By Chris Durden
KWCH 12 Eyewitness News
4:56 PM CST, January 7, 2013
Kris Kobach is known for his tough and controversial stand on illegal immigration.
Kobach helped write the Arizona law known as S.B. 1070. The 2010 law made it a state crime, not just a federal one, to be in the U.S. illegally. It allowed Arizona police to question people on their immigration status.
In June 2012, the U.S. Supreme Court upheld the provision requiring immigration status checks during traffic stops, but struck down three other provisions as violations of the Supremacy Clause of the United States Constitution.
Kansas lawmakers will consider similiar legislation when the session begins later this month.
Legislators are also likely to consider bills requiring government agencies and others to verify an employee's immigration status, banning public health benefits to people in the country illegally and repeal a 2004 law allowing young students who are not citizens to pay in-state tuition at Kansas colleges and universities.
Senator-elect Michael O'Donnell says while immigration will be discussed, it's not high on the agenda. "When we have so many other issues to tackle, specially with the budget, with education, the judicial system here in Kansas. We have so many other issues that are more pressing right now than looking at extending further immigration bills in Kansas."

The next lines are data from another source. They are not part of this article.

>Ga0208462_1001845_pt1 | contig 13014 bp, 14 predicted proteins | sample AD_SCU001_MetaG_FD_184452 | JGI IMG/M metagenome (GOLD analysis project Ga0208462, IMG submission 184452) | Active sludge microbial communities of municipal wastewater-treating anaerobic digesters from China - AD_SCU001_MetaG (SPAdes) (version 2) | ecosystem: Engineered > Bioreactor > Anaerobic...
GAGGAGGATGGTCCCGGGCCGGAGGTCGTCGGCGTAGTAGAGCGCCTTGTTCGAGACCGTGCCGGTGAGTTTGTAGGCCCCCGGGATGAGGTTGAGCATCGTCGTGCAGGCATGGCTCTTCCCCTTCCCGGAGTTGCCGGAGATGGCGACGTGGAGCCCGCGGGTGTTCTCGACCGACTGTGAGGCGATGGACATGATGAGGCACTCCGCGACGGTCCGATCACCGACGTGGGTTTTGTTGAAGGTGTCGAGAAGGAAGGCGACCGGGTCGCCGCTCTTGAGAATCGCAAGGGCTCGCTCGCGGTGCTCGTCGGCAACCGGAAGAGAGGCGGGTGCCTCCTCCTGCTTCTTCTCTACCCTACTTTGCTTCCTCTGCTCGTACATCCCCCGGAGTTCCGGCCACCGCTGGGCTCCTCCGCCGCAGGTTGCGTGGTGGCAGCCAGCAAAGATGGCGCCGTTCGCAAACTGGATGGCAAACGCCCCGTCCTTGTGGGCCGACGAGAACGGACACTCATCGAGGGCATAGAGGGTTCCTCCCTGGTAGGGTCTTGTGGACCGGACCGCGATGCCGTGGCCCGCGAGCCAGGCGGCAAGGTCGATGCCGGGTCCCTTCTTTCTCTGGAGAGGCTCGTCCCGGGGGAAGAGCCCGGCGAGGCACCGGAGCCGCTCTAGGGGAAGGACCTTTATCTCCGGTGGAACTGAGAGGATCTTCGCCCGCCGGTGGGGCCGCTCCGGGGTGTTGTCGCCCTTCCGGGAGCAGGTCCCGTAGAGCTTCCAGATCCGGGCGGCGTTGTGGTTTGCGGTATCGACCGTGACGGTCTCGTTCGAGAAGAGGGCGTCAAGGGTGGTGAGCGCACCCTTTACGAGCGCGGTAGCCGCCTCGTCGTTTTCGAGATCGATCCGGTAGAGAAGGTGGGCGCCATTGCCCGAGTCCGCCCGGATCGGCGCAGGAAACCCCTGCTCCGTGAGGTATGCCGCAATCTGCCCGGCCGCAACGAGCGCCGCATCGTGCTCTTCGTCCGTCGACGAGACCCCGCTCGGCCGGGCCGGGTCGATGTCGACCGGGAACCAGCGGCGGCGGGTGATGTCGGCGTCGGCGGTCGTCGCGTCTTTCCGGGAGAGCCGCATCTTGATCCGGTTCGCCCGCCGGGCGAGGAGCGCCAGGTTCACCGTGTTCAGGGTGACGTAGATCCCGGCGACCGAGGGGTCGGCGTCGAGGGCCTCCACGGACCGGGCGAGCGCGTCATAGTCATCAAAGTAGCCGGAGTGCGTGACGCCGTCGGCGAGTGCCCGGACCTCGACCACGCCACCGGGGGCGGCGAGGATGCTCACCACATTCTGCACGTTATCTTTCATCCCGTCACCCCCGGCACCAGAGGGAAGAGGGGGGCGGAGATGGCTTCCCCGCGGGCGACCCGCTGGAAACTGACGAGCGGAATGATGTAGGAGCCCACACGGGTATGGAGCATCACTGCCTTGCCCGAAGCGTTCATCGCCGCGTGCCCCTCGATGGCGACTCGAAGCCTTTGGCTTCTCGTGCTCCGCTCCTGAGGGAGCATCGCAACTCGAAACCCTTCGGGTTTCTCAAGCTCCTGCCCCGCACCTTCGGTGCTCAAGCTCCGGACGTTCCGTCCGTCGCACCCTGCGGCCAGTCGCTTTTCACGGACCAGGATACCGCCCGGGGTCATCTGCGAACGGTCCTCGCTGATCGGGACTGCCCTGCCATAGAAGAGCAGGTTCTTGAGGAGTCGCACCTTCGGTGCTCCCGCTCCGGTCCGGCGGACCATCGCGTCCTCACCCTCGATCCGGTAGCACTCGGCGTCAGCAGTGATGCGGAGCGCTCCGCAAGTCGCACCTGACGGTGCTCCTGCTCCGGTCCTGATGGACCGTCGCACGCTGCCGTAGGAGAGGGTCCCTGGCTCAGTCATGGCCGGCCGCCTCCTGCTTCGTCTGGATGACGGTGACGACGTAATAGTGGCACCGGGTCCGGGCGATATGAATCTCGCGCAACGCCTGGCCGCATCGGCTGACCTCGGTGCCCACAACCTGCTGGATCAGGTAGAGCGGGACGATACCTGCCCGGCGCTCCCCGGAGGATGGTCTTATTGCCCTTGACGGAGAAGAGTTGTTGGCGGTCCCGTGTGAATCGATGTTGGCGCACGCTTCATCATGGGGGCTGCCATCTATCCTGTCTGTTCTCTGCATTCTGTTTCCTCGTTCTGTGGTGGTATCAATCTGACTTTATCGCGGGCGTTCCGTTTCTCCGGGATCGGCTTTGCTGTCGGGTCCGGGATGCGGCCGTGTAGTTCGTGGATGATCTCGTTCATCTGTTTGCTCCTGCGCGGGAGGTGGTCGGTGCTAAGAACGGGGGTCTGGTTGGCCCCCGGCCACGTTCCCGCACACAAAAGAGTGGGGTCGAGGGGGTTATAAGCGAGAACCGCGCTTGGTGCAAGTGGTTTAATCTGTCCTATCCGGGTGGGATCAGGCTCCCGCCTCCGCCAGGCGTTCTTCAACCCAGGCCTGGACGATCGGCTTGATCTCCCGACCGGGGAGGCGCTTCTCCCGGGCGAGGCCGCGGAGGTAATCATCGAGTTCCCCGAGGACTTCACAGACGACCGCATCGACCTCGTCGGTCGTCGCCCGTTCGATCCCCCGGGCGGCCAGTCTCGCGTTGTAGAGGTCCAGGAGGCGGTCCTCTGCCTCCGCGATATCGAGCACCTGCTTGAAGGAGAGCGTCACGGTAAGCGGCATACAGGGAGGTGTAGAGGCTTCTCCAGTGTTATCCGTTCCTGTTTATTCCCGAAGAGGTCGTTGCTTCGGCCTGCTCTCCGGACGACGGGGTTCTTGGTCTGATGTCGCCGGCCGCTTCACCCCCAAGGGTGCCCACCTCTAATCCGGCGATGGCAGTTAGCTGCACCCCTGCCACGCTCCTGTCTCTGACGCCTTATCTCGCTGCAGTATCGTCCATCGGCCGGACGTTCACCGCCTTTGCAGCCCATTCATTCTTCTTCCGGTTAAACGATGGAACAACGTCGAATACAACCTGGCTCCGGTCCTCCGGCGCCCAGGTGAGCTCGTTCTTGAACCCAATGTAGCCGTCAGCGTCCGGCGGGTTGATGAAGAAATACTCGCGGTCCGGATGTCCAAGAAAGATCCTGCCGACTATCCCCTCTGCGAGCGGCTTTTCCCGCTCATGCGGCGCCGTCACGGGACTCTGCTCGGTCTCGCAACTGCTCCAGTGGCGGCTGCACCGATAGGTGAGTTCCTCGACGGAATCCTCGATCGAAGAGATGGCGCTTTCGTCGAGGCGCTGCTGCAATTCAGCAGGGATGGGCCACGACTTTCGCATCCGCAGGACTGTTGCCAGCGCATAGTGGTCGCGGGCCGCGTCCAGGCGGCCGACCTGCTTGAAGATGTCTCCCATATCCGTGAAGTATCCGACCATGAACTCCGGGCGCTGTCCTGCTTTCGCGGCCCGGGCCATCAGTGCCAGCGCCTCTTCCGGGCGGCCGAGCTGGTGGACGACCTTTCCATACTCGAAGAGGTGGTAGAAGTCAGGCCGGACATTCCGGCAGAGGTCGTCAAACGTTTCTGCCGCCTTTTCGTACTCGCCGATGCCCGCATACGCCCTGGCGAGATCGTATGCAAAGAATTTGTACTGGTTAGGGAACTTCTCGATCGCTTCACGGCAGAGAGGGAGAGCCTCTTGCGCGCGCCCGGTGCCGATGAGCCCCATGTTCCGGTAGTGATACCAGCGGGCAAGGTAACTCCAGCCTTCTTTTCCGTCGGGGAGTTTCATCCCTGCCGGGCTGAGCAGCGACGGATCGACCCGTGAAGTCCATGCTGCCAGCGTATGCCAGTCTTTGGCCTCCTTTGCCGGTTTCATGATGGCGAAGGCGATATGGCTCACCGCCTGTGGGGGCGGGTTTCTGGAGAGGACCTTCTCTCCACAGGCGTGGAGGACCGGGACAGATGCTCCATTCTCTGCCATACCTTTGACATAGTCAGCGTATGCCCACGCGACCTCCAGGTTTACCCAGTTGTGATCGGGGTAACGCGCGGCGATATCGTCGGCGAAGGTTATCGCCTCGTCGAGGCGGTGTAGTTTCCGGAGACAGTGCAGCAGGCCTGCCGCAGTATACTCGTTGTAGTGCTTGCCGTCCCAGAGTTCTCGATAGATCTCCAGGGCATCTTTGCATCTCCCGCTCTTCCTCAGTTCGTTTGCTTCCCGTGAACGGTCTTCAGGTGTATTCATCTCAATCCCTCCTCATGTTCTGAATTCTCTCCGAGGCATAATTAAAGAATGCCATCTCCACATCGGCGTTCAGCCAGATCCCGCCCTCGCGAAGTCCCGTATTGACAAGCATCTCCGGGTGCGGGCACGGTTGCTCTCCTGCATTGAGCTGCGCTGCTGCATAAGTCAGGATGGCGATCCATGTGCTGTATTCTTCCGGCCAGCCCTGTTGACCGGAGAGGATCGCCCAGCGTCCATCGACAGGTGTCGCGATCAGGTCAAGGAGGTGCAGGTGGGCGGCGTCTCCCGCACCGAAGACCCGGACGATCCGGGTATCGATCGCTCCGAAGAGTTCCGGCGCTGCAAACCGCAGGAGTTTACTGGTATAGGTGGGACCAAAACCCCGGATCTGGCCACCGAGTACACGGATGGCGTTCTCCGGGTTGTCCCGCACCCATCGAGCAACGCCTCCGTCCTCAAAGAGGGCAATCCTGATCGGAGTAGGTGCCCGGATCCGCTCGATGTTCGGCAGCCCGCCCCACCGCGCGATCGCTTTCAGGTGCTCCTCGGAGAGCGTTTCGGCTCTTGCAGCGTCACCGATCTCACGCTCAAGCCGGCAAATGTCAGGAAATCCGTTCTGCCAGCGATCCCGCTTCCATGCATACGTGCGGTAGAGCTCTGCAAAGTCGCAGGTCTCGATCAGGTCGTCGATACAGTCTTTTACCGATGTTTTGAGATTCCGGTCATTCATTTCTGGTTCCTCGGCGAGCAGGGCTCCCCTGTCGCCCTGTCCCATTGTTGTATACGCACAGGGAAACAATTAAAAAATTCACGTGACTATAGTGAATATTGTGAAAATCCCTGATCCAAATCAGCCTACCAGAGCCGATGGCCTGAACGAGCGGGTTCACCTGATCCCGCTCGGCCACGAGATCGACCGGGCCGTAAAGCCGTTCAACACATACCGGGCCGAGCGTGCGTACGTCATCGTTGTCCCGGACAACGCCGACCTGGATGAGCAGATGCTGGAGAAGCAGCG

Kobach was the driving force behind the state's voter ID and voter registration laws.
Critics of Kobach started a recall petition in late 2012 in an effort to force him from office by a public vote. In November, dozens of college students descended on Kobach's Topeka office to demand his resignation.
Kobach has said he works on immigration issues on his own time and not in his official capacity as secretary of state.
Kobach was an adviser to Mitt Romney during the 2012 presidential campaign. Before the election, he pushed for language calling for a border fence, a national E-Verify employment system, the end of in-state tuition for illegal immigrants and an end to sanctuary cities to be added to the Republican Party platform. The platform committee included Kobach's language days before the GOP convention in Tampa, Florida.
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